which is heavier a pound of nails or a pound of feathers? A watt is a watt no matter how you look at it. I would say what makes one amp sound more powerful has noting to do with wattage but frequency response.
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My question is: is there any basis in electrical engineering for this effect? Can we say scientifically what's going on here?
Yes we can. There are probably several factors that are involved, but I believe that the most significant one is that solid state amplifiers clip more abruptly than tube amplifiers. So that if the power capability of the amplifier is momentarily exceeded by a small or perhaps moderate amount, the resulting distortion will be much more noticeable on a solid state amp.
Actually...a watt is current times voltage. It is unlikely that an amplifier will "run out" of voltage capability at the same time that it runs out of current capability. You could have an amplifier with low "rail" voltages that could deliver huge amperage at a low output voltage. This would, of course, be a waste because the amperage actually drawn is determined by the voltage and the impedance of the speaker. Similarly an amp might swing a high voltage into a light load, or for a brief time, but be limited in steady state performance by current delivery capability. Still, there are enough technical grounds to support an audiophile argument that a "tube watt" is better than a "SS watt". It doesn't take much technical ground to support an audiophile argument :-)
A Watt is a Watt.
Beyond that my hyper technical response is . The measure of an amp of either tube or SS is how much it weighs. The question of where the watt is generated lies somewhere in the transformers . This is of great importance to the success of a tube Amp not the wattage. Indeed the better SS Amp has an enormous power trannie. In fact they weigh a lot if you aren't speaking of those wimpy on/off Chip amps. I will hold my opinions about the chip amp to myself.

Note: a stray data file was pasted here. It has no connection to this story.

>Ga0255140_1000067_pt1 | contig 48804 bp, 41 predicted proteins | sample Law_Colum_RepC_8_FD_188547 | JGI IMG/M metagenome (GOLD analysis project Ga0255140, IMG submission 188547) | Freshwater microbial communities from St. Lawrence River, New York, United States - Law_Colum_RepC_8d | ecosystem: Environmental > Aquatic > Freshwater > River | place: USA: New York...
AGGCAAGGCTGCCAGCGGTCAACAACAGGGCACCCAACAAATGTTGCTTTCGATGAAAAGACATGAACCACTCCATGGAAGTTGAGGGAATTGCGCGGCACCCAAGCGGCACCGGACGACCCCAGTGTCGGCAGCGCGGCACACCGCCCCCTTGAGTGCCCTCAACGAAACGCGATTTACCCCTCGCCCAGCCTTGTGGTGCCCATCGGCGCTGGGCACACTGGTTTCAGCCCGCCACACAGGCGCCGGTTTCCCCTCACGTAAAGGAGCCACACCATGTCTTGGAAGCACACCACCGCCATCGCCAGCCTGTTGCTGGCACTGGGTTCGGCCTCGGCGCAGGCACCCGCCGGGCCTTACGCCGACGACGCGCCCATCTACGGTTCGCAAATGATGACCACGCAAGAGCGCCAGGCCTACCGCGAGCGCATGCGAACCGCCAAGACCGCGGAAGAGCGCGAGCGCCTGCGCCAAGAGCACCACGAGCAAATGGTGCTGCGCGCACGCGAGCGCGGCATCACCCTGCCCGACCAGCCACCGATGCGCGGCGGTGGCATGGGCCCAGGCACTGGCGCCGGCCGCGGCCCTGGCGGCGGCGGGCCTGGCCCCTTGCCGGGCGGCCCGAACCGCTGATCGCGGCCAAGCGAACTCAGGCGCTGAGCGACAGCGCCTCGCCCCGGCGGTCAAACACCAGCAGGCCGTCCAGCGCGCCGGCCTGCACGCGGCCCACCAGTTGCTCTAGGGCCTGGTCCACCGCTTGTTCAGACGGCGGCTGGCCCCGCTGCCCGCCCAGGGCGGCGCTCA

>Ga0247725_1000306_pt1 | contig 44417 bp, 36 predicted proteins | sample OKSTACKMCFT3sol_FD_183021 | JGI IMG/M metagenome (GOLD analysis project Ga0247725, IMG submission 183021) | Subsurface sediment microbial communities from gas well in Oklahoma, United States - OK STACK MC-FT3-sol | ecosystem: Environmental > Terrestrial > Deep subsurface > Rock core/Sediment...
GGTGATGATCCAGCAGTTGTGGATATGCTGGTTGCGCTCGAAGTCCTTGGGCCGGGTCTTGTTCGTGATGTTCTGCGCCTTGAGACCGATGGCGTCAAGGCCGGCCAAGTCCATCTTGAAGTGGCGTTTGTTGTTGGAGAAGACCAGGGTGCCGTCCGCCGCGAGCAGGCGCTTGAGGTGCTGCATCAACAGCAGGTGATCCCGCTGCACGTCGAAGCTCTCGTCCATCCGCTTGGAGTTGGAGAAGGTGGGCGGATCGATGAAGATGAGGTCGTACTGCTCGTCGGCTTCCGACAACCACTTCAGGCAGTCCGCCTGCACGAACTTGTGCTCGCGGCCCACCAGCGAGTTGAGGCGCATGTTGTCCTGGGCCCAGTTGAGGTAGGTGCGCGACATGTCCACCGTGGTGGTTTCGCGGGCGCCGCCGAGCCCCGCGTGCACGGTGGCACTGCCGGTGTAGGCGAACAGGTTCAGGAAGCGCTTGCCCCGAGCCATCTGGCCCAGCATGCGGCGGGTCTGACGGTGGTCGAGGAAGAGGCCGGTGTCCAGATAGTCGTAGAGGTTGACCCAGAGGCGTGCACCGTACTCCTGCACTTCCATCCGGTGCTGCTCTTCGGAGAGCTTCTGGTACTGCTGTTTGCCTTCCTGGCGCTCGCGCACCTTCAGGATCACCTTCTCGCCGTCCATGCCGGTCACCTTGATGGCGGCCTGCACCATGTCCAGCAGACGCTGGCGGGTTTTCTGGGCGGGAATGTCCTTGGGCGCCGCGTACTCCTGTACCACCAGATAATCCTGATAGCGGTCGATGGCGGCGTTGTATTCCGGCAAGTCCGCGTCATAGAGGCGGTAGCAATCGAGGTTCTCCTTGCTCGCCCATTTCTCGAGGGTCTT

So when looking for an amp first decide if you prefer a tube or SS amp by listening to both and ignore all this nonsense about the difficult nature of tube amps, it is pure B.S. Then buy the heaviest one you can afford, and please forget the watts.
Thought I'd expand a bit on my previous response. An example of how amplifiers are rated (which is done in accordance with requirements that are imposed, I believe, by the Federal Trade Commission), is as follows:
100 watts/channel continuous rms power at 8 ohms, from 20Hz to 20kHz at less than 0.5% THD (total harmonic distortion).
There are many reasons why two amplifiers that are identically rated in this manner at "100 watts" may differ significantly in real world power delivery.
First, for brief musical peaks an amplifier will be able to deliver significantly more power than its "continuous power" rating, the difference being referred to as dynamic headroom. The amount of headroom depends on many factors in the design, such as the amount of energy storage in its power supply.
An amplifier will have a clipping point, at which its output voltage cannot swing any further without a large increase in distortion. As I alluded to in my previous post, it is pretty well recognized that the onset of clipping for a tube amplifier is more gradual (less abrupt) than in the case of a solid state amplifier. That means, everything else being equal, that a tube amplifier will be able to exceed its supposed power rating by a greater amount than a solid state amplifier, FOR EQUAL LEVELS OF DISTORTION. A watt is a watt, but a "100W" tube amplifier will be able, at least on short term peaks, to be able to put out more clean, listenable watts than a solid state amp, everything else being equal. Power needs to be specified in the context of distortion to be meaningful.
There are many other factors than can make one "100W" amplifier more or less powerful (both subjectively and objectively) than another "100W" amplifier, some of which have been alluded to above, but which do not directly relate to the tube vs. solid state question. Different designers will provide differing amounts of margin in their power ratings, to allow for component tolerances, variations with line voltage, temperature, etc. As has been noted, amplifiers with similar power ratings into 8 ohms will differ in how much current they can deliver into low impedance speaker loads, or loads which dip down to low impedance levels at certain frequencies, and how well they can handle reactive loads, back emf, damping factor, etc.